Super Mario 3D All-Stars, a sum that doesn't make a difference

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Philippe Gloaguen
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Tributes to the history of video games and its interpreters have been seen galore in recent years, so much so that the celebratory collection Super Mario 3D All Stars, released on the occasion of the XNUMXth anniversary of Nintendo's most famous mustache, shouldn't surprise that much. This collection of three of the most iconic Mario in three dimensions has the objective of celebrating this anniversary by bringing a piece of history back into the hands of the players, or rather three. It would seem a not particularly complex task, especially given the already excellent quality of the original chapters.

But the problems are around the corner. Avoid distorting the original on the one hand and trying to update the product to modern mechanics on the other are the two scales that must be balanced every time you try to bring the past back to contemporary times. Returning to the game, Nintendo has chosen to put Super Mario 64, Super Mario Sunshine and Super Mario Galaxy in a single package, choosing not to include the second chapter of Galaxy in the package. A choice that weighs heavily on the overall balance as it prevents from really closing Mario's path in the third dimension before the advent of high definition.

A remake was needed, but instead ...

Net of this gap, the initial perception is immediately clear. You feel like you are in a time machine, a window into your past, a revival of bygone times that everyone wants to relive in their hearts. Starting once again from the Nintendo 64, from the milestone that inexorably marked the entire world of video games is always a pleasure. But it is also the first great disappointment. Mario 64 is a timeless masterpiece, whose mechanics and design solutions and animations are still incredible if you play now and take into account the period in which they were proposed. Yet seeing it revived for the umpteenth time in its original guise hurts the eyes and also the spirit. After so many years the angular polygons of the plumber, the penguins and the whole world do not do justice to the prestige of this progenitor.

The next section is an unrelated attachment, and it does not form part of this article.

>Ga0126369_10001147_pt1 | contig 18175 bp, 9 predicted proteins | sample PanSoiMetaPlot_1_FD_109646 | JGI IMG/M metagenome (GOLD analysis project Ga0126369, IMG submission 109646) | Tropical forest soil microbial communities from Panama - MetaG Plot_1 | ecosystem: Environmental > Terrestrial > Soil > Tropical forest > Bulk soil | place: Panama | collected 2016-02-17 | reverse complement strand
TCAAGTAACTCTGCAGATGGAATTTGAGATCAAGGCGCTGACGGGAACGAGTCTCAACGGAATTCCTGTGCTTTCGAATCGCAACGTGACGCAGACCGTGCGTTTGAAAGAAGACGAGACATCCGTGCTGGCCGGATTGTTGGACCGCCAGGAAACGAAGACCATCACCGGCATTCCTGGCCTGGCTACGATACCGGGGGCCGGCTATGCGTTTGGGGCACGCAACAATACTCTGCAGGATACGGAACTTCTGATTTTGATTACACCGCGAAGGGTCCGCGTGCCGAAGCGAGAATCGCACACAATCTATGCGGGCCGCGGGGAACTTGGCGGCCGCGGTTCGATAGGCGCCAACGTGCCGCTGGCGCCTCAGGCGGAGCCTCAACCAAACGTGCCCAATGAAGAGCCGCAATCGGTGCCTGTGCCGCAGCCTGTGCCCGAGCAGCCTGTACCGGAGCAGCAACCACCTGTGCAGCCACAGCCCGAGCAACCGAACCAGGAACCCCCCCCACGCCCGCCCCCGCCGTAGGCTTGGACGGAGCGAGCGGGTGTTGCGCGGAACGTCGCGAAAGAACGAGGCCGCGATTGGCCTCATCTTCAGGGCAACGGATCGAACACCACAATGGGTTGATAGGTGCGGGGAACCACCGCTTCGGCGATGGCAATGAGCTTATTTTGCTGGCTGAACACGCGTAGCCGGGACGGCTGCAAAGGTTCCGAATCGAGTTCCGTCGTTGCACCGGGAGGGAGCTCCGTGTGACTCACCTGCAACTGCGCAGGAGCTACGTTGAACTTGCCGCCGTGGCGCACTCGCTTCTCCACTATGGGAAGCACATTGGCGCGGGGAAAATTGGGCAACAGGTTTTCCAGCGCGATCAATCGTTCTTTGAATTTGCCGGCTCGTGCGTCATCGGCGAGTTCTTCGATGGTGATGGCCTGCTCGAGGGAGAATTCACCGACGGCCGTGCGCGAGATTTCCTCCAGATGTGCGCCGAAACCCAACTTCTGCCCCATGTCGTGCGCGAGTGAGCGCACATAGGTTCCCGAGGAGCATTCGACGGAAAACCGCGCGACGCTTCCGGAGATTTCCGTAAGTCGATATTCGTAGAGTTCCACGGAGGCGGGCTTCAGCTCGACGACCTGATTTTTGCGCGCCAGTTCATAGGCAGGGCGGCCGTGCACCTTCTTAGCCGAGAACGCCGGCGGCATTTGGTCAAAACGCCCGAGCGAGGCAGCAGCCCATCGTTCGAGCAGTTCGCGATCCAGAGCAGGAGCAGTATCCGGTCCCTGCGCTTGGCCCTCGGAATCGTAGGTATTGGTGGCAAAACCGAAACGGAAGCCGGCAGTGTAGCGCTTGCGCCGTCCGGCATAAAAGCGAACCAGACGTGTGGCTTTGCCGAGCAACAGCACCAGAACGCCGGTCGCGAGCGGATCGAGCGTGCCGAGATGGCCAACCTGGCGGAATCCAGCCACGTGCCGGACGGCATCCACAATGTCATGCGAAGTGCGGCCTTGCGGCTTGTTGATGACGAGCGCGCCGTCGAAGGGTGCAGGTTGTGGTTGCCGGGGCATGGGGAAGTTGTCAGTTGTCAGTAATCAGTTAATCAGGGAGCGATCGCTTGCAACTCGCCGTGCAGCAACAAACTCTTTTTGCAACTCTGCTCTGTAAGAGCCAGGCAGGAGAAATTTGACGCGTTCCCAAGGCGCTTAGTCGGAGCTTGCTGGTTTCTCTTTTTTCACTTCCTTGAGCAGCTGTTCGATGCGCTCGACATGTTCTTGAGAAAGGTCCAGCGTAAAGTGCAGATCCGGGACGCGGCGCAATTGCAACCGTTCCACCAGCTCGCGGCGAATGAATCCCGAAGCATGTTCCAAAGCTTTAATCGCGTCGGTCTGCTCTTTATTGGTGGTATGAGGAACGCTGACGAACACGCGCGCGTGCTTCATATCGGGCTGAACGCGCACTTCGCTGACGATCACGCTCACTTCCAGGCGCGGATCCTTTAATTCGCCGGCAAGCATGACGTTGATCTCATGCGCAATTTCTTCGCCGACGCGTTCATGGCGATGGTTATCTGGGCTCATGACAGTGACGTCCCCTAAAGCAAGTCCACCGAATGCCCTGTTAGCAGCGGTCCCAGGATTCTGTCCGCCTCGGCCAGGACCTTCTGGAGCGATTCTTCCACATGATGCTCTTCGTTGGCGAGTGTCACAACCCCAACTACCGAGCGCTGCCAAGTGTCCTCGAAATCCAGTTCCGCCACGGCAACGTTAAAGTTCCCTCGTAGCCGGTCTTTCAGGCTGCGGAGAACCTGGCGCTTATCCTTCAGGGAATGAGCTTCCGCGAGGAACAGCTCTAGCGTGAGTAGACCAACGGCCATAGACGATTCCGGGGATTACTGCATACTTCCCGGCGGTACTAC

A remake of Mario 64 would have been much more than welcome as well as almost obligatory.

In a period in which the complete makeover of the games is an almost habitual constant, a re-editing of the textures and models, which today seem a bit rough and washed out, would have been almost predictable. A remake of Mario 64 would have been more than welcome as well as a must. And instead nothing. This version of Mario 64 is a step backwards for content when compared to the one that appeared on the Nintendo DS years ago. There is no trace of the additional contents of the portable version and moreover the game does not even take advantage of the entire enlarged screen of Nintendo Switch, returning the canonical 4: 3 of the era of cathode ray tubes. On the progenitor of Mario 3D there was a need to do much, much more because today it is really difficult to still digest the controls, graphics and camera system and the approach to puzzles that brings as a dowry as if it were started with an emulator ( as it appears from data mining). It is just a pretext to travel on the wings of memories for the umpteenth time.